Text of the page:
Riemann products are developed scientifically and tested independently. We have specialist knowledge of how the sun affects our skin, ultra violet radiation and the way skin varies from one person to another.
UVA and UVB
Found in sunlight, ultraviolet (UV) radiation is invisible to the human eye. There are three types of UV radiation:
UVC is absorbed into space by the atmosphere and does not reach the Earth's surface.
UVB is responsible for the majority of sunburn and plays a key role in developing skin cancer. Traditionally sun protection products have mainly protected us against UVB rays.
UV rays effect on the skin
Burns your skin.
UVA mainly damages the structure of the skin and causes wrinkles, sagging and premature ageing of the skin. UVA penetrates deeper into the skin than the UVB and, like UVB, is known to cause cancer by damaging the DNA of skin cells.
UV rays effect on the skin
Ages your skin.
Why should we protect ourselves against both UVB and UVA?
Each year there are more new cases of skin cancer than the combined incidence of cancers of the breast, prostate, lung and colon. About 90% of non-melanoma skin cancers are associated with exposure to ultraviolet (UV) radiation from the sun.
UVA was thought not to cause any skin damage as there are no visible short-term signs of this radiation. However, it has now been shown that UVA can contribute to skin cancer. We are exposed to UVA rays during the daylight hours throughout the year as they are not blocked by clouds or windows. That is why it's important to find a sun protection product that protects against UVA as well as UVB.
What is photostability?
To protect the skin, sunscreens use UV filters that absorb radiation from the sun. When a sunscreen is exposed to this radiation, it can alter the chemical structure of the UV filters and reduce their protective capabilities.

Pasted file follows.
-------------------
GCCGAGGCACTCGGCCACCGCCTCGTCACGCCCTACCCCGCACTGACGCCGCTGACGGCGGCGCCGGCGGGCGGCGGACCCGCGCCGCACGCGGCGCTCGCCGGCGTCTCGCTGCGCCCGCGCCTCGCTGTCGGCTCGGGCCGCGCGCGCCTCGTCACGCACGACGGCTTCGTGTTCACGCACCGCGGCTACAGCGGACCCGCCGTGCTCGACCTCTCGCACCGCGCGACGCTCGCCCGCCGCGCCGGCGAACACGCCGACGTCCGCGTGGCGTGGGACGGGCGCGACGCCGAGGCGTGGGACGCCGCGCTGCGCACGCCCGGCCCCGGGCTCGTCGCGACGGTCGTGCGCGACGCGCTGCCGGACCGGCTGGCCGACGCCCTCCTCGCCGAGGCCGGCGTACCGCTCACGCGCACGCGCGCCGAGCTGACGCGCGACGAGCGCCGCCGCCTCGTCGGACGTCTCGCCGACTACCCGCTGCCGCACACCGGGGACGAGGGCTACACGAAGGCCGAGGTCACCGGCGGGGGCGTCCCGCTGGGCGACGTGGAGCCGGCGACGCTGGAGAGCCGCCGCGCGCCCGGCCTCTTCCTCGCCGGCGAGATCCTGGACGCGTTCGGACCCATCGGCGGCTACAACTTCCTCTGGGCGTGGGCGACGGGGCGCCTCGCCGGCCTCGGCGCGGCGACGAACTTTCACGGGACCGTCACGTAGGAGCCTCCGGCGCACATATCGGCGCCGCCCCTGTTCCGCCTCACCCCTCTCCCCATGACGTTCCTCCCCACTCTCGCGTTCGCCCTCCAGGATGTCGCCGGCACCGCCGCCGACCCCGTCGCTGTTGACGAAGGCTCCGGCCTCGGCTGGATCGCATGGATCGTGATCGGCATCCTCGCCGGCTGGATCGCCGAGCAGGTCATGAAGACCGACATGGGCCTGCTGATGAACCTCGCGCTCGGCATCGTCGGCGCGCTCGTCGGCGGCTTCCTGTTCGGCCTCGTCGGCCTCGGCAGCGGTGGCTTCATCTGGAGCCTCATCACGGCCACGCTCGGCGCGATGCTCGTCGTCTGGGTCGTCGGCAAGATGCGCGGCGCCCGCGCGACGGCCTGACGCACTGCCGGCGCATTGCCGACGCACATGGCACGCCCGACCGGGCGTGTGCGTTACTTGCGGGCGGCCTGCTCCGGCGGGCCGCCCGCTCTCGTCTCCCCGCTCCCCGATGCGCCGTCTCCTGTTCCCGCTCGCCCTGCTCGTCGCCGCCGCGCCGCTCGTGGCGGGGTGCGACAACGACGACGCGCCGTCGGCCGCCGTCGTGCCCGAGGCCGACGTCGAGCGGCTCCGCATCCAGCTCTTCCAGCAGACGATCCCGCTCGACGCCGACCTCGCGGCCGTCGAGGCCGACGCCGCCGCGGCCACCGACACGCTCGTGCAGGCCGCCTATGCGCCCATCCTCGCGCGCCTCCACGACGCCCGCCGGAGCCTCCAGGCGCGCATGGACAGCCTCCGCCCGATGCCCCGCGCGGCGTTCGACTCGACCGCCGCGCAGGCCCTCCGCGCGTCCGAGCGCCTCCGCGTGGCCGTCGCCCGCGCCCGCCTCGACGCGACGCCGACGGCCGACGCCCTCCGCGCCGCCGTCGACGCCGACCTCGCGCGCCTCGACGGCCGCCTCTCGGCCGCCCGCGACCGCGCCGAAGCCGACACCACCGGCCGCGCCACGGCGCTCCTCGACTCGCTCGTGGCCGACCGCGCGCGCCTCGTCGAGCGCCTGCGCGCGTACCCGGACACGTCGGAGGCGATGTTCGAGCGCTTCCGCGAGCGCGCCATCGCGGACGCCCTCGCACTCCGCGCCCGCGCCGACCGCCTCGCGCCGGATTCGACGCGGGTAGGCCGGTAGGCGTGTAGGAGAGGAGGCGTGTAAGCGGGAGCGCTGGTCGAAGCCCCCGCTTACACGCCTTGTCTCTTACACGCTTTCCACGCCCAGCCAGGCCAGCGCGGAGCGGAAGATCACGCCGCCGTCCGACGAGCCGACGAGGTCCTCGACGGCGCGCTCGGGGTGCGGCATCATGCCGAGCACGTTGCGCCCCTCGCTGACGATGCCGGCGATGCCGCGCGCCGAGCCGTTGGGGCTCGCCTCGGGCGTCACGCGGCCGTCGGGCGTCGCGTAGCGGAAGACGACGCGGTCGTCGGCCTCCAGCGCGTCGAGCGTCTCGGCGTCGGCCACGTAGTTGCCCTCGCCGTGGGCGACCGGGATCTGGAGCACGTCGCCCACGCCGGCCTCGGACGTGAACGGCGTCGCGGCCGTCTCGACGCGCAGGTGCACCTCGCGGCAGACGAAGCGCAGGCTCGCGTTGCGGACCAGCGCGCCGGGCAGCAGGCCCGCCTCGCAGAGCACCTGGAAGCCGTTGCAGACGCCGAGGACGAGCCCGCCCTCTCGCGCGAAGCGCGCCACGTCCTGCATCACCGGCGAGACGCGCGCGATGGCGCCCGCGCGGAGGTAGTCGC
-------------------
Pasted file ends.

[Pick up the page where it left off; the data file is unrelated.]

A "photostable" sunscreen is able to withstand the effects of UV exposure better, so it keeps its level of protection.
What does "broad spectrum" protection mean?
Broad spectrum protection means the ability to protect against the harmful effects of both UVA (ageing rays) and UVB (burning rays). To be classified as offering broad spectrum protection, a product needs to absorb or reflect at least 90% of the UV rays from the 290 to 400 nanometres (nm) wavelength range.
Did you know?
The sun's UV rays are reflected by snow, water and sand, thus exposing your skin to higher doses. Snow reflects up to 85%, sand reflects about 17% and water 10% of the sun's UV rays.
Level of spf
The Sun Protection Factor (SPF) specified on your bottle of sunscreen tells you how much protection your sunscreen offers against UVB rays and is also an indication of level of protection against erythemal UV, which also includes a bit of UVA. It is measured using a standardised test. In general, the higher the number, the greater the protection, as you can see from the chart.
|Low protection||6, 10|
|Medium protection||15, 20, 25|
|High protection||30, 50|
|Very high protection||50+|
The SPF number indicates how many times longer you can stay in the sun before starting to burn than you would without sun protection. In other words, the higher the SPF the greater the protection. But remember these are theoretical values. In reality the time depends on other factors such as your skin photo type and the local UV intensity.